Home Is the Sailor is the story of a household of dolls in Wales that belong to a little girl named Sian and who used to belong to her older sister Debbie. The doll family lives under a cloud because the father was lost in a sand dune on a picnic and the oldest son, Thomas, was lost when Mother gave him away to a visiting French girl. The younger boy doll, Curley Walter Raleigh, is determined to go to France and find Thomas to bring him home to his finacee Miss Charlotte. He falls out of a window and is picked up by a French boy. Bertrand. Bertrand is that familiar Godden character, the child who no one wants to be around because he really is an unpleasant person. He reminds me very much of Eustace in the Voyage of the Dawn Treader before he becomes a dragon. Bertrand is conceited and proud. He is good at everything and wants everyone to know it. H has been sent to England to live with an aunt and uncle because his parents have despaired of him. His uncle sent Bertrand to Wales to the Sea School where he sends young employees from his factory every year, hoping that a little humiliation will be good for him. Bertrand does find humiliation aplenty as the youngest and smallest and least competent boy at the Sea School. But after he rescues Curley his luck changes, he learns humility and compassion and makes some friends. Ultimately the dolls are all reunited and Bertrand and Sian become friends. Godden’s doll books explore similar themes: the helplessness of children, at the mercy of adults who often don’t understand, the arbitrariness of life, the power of wishing/prayer.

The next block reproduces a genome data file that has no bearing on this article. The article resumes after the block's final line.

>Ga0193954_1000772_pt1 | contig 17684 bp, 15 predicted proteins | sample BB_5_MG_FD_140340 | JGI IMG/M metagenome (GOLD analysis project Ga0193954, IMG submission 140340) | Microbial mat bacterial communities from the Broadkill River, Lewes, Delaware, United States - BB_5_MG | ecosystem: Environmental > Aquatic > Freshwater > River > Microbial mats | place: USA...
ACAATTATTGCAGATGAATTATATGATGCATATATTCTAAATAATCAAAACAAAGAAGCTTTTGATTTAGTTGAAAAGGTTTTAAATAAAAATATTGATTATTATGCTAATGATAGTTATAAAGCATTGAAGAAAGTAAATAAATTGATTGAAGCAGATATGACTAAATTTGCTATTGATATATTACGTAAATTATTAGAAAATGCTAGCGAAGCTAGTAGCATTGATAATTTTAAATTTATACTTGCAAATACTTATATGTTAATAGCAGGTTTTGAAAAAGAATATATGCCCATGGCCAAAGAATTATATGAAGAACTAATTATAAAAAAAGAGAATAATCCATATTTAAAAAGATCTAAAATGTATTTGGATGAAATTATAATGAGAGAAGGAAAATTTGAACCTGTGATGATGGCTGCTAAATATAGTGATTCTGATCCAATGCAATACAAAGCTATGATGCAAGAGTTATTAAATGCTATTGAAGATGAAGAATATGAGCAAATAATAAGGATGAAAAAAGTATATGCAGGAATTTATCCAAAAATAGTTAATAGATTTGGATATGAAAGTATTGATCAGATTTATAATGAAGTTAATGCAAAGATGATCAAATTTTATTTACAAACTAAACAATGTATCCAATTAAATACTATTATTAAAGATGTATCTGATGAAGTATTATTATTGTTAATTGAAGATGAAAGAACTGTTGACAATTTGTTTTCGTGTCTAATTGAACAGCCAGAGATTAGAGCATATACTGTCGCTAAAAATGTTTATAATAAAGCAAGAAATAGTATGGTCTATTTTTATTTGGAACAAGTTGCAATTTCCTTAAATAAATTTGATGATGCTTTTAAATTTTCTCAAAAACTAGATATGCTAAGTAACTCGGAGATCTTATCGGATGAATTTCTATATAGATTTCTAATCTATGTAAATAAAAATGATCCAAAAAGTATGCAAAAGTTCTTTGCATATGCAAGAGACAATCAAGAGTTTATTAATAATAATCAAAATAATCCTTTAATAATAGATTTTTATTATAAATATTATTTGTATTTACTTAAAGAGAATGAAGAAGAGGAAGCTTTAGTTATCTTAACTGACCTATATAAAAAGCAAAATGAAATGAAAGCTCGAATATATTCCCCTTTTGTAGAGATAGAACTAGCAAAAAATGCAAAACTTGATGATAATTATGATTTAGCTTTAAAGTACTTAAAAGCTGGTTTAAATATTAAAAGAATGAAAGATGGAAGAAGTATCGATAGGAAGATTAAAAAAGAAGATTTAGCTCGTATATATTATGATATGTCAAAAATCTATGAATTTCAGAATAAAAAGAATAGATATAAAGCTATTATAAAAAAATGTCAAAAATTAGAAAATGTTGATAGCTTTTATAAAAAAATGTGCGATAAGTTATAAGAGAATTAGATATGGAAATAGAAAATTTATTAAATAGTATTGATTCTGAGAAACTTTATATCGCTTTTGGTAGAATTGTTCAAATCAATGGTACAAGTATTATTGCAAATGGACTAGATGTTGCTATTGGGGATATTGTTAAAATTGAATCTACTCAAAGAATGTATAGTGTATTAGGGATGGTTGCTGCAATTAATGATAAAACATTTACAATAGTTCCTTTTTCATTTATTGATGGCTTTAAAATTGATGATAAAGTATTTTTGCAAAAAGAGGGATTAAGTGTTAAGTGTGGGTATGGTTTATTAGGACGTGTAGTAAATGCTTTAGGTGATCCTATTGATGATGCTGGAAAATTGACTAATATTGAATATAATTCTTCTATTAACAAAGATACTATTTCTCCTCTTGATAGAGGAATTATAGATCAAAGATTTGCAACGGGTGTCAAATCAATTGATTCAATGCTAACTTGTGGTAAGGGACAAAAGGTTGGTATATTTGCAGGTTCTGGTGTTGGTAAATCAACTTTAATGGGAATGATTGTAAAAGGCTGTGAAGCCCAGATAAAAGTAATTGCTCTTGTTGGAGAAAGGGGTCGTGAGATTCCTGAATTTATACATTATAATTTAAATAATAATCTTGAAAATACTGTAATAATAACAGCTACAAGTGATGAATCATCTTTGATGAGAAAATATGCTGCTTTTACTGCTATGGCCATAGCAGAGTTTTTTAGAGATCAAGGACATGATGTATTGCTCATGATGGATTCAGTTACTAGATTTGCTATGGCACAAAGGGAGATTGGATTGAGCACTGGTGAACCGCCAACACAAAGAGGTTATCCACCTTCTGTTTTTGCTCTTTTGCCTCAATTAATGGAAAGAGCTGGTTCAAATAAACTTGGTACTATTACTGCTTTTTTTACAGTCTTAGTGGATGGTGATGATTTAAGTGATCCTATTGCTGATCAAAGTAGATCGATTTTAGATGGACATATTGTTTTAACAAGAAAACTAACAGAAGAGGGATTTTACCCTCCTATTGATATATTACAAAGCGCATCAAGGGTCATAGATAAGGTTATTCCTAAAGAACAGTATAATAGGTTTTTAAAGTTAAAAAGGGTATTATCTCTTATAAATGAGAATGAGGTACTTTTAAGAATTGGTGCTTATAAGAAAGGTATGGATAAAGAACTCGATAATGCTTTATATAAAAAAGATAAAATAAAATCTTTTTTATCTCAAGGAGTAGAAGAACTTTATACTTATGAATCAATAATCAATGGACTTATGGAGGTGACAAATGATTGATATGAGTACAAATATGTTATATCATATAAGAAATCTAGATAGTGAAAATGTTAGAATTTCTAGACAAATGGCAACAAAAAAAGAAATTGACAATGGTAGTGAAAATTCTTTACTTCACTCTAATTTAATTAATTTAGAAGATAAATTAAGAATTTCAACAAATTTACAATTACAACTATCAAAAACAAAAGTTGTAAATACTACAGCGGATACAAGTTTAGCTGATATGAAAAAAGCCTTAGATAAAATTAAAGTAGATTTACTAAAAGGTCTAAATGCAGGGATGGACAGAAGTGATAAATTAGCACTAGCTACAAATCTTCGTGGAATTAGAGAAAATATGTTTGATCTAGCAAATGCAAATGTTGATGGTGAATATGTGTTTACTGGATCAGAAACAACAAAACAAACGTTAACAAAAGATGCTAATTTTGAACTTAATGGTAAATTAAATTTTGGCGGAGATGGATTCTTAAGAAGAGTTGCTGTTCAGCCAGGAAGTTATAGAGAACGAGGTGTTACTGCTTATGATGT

7. John Adams by David McCullough
At long last (six months) I’ve come to the end of this delightful tome. Really, I almost wish it had been longer, but it is very satisfying to come to journey’s end, to read the last words, to move the book up from the In Progress section to Finished.
I feel I know John Adams and his wife and his world so much better now. And at the same time, I feel like there’s so much more I’d like to know. It’s been in interesting journey. I’m still really fascinated by the Revolutionary period and want to read about Washington and Jefferson and Hamilton and others. I also find myself wanting to go back to the Adams houses in Quincy. Take the tours again knowing John so much better this time around.
As to the book itself, it’s hard to know what to say. I feel if I begin to summarize or to dwell on favorite details I might never be able to stop.
Books in Progress:
1. The Professor and the Madman by Simon Winchester
Since I enjoyed Winchester’s The Map that Changed the World, I decided to finally give this book a try. I first heard about it years ago and it’s taken a long time for me to decide to actually get a copy and read it. I mean you’d think it’s right up my alley since I’ve been in love with the OED from the day I first was introduced to it in my second year of grad school.